Sherlock Holmes review, Sherlock Holmes DVD review
Starring
Robert Downey Jr., Jude Law, Rachel McAdams, Mark Strong, Eddie Marsan
Director
Guy Ritchie
Sherlock Holmes

Reviewed by Jason Zingale

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G

uy Ritchie hasn’t exactly done a great job convincing his critics that he can make something other than the hyper-stylized crime capers he’s known for, so it’s a bit surprising that a major studio would entrust to him one of the most popular literary characters of all time. With that said, however, Ritchie has done a commendable job of reviving Arthur Conan Doyle's famous detective on the big screen, even if the director's identity has been lost in the process. "Sherlock Holmes" is every bit the fun and action-packed romp we all hoped it would be, but while it's nice to finally see Ritchie with a mainstream hit on his hands, it still doesn't feel quite like a Guy Ritchie film.

Unlike most franchise reboots these days, the film opens with detective-for-hire Sherlock Holmes (Robert Downey Jr.) and Dr. John Watson (Jude Law) in the middle of their adventuring years. After closing their latest case with the capture of a murderous occultist known as Lord Blackwood (Mark Strong), Holmes and Watson are thrown back into the mix when Blackwood mysteriously returns from the grave with a plot to take over England. Meanwhile, career thief Irene Adler (Rachel McAdams) arrives in town asking for Holmes’ help with a related matter, but whether or not she’s a friend or foe is uncertain. And to make matters worse, Holmes might just have to do it all on his own, because Watson has decided to up and quit the business for a shot at married life.

The plot is actually a little more complicated than that, but it won’t make your head spin  like some of Ritchie’s other films. While "Lock, Stock and Two Smoking Barrels," “Snatch” and “RocknRolla” were all populated with unusually large casts of characters and multiple plotlines, “Sherlock Holmes” is pretty straightforward in the story it’s trying to tell. Still, there’s far more exposition than needed, and although it’s fun watching Holmes hop from clue to clue on his way to solving the mystery, the film would have moved a lot quicker without so many steps. In fact, Rachel McAdams’ character could have been completely cut from the film without affecting the story. Of course, Ritchie needs her there to set up the inevitable sequel, but aside from that, she doesn’t really bring anything to the movie. Mark Strong, meanwhile, does the best he can playing a very two-dimensional villain, but it’s definitely not one of his more memorable roles.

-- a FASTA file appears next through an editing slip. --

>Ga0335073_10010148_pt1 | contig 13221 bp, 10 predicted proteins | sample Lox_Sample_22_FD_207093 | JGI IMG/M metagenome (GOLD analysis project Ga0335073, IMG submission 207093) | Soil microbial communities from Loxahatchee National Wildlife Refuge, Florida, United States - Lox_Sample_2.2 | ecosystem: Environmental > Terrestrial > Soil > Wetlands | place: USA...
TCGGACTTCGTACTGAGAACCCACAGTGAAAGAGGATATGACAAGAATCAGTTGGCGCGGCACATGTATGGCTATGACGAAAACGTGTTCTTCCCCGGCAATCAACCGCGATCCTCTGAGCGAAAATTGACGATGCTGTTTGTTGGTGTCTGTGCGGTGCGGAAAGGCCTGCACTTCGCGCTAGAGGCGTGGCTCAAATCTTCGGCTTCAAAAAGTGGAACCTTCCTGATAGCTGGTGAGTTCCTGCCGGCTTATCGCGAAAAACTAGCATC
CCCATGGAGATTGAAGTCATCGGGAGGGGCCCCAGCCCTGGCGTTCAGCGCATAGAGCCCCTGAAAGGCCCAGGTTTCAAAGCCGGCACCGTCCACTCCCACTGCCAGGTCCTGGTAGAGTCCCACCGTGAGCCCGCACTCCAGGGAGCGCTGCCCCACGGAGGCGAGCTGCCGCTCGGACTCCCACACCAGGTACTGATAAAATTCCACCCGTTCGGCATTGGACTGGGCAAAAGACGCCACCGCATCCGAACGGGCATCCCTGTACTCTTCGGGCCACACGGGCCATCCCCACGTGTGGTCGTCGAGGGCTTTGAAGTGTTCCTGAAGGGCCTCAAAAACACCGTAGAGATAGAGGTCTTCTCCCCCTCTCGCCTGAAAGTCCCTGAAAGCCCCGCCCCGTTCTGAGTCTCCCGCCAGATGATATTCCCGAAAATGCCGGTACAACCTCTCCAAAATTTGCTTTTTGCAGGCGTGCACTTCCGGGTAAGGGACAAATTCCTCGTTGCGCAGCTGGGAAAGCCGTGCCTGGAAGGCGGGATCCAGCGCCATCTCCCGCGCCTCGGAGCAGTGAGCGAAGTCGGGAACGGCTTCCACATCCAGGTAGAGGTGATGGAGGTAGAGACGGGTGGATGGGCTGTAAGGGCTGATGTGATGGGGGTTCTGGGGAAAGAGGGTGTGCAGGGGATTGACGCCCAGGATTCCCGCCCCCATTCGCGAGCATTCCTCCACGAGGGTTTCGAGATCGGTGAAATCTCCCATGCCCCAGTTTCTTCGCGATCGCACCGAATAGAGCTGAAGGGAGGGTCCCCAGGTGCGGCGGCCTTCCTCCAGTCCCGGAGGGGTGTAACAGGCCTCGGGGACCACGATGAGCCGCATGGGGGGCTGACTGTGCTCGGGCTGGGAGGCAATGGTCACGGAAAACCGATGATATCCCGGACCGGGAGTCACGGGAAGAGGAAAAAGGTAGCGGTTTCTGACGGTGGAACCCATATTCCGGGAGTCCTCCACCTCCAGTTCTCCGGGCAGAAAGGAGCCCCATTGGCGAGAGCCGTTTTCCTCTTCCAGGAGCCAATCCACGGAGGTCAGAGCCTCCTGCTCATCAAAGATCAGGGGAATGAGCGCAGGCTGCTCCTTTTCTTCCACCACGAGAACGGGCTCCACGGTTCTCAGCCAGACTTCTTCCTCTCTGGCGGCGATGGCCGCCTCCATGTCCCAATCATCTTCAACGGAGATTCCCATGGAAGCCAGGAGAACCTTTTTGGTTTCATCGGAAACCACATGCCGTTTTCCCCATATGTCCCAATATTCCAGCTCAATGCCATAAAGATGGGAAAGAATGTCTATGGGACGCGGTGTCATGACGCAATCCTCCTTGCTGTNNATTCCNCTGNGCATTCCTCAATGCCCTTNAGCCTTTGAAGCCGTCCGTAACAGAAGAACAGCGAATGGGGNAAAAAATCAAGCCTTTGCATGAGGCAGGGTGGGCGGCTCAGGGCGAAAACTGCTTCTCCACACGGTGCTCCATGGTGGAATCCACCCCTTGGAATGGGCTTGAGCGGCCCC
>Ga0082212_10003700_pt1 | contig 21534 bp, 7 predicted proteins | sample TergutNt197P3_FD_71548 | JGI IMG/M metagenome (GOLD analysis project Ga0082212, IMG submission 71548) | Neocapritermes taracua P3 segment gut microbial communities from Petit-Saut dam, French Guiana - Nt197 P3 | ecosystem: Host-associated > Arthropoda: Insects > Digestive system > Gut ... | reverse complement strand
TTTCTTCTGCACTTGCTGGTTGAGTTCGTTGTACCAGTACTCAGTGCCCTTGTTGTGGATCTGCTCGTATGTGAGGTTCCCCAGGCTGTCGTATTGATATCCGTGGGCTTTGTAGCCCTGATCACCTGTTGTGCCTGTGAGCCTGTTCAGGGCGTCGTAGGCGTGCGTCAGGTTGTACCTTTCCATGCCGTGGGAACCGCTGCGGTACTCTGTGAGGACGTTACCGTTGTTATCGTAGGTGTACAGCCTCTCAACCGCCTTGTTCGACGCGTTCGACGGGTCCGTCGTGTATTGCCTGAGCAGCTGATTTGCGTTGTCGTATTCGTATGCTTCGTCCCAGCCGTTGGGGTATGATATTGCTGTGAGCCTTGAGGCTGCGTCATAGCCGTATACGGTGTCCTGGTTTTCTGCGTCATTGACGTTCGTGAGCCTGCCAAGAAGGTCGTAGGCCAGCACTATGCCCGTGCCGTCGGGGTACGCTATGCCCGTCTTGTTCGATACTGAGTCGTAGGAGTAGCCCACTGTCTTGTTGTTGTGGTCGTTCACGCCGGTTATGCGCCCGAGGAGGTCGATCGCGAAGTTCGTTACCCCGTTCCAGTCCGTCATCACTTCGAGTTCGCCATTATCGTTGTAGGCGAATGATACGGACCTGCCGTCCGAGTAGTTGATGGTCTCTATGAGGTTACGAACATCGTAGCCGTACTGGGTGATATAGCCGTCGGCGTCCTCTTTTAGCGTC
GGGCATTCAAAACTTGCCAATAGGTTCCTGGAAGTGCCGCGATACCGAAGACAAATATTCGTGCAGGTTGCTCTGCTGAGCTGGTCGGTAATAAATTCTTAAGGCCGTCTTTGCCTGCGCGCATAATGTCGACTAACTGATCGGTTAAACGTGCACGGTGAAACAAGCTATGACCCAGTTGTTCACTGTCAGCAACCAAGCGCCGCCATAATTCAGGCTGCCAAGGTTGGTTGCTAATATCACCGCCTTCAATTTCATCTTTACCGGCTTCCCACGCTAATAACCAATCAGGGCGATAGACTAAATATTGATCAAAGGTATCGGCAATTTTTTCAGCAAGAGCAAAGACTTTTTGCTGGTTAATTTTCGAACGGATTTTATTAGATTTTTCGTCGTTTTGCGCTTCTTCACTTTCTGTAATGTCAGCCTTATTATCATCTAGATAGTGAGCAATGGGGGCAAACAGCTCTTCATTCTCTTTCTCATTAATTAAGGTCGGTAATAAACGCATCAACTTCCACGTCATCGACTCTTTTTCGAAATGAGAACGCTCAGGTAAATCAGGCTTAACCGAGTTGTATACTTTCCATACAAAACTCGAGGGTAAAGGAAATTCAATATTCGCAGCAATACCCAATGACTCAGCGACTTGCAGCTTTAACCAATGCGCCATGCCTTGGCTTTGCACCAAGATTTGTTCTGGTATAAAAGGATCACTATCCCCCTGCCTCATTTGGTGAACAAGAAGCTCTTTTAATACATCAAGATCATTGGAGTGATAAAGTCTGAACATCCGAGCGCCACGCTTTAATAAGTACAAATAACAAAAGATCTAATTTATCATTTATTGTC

Fortunately, the film doesn’t need to rely on its supporting cast too much, because its two leads are absolutely fantastic in their respective roles. Robert Downey Jr. has been on a roll lately with films like “Iron Man” and “Tropic Thunder,” and though you could easily chalk up “Sherlock Holmes” as just another notch in a career littered with great characters, having someone with the wit and charm of Downey to play the quick-thinking detective is necessary in reaching a more mainstream audience. The actor will likely receive a lot of attention for the role, but without the balance that Jude Law’s Watson offers, it wouldn't have the same effect. Law may have been out of the spotlight for some time now, but his wonderfully downplayed performance as Holmes’ right-hand man is so good that the actor might just experience a renaissance of his own. Call it the RDJ Effect if you will, but these guys have such great chemistry that even though the movie drags at the end, you don't really mind as long as they're onscreen.

“Sherlock Holmes” may not be the kind of movie you’d expect from Guy Ritchie, but even though a lot of his trademark style is absent, his touch is still very evident – particularly in scenes where he slows down the action to explain in detail what’s happening (like Holmes’ first two fights) before going back to show it again in real time. Fans of his earlier films will likely look at “Sherlock Holmes” and view the director as a bit of a sellout, but that’s just being juvenile. Sure, it may not be as memorable as his other movies, but the dialogue snaps and the action sparkles, and that’s all you can really ask for from a movie that could have turned out very different without him at the helm.


Single-Disc DVD Review:

When a movie makes as much money as “Sherlock Holmes” did at the box office (certainly not “Avatar”-sized numbers, but still very respectable for its budget), you expect the studio to reward its audience with some cool DVD bonus features. Unfortunately, that isn’t the case here, as Warner Bros. has only included a 14-minute making-of featurette called “Sherlock Holmes: Revisited” that, although not as shallow as the typical EPK, doesn’t go into nearly enough detail for being the only extra on the disc.

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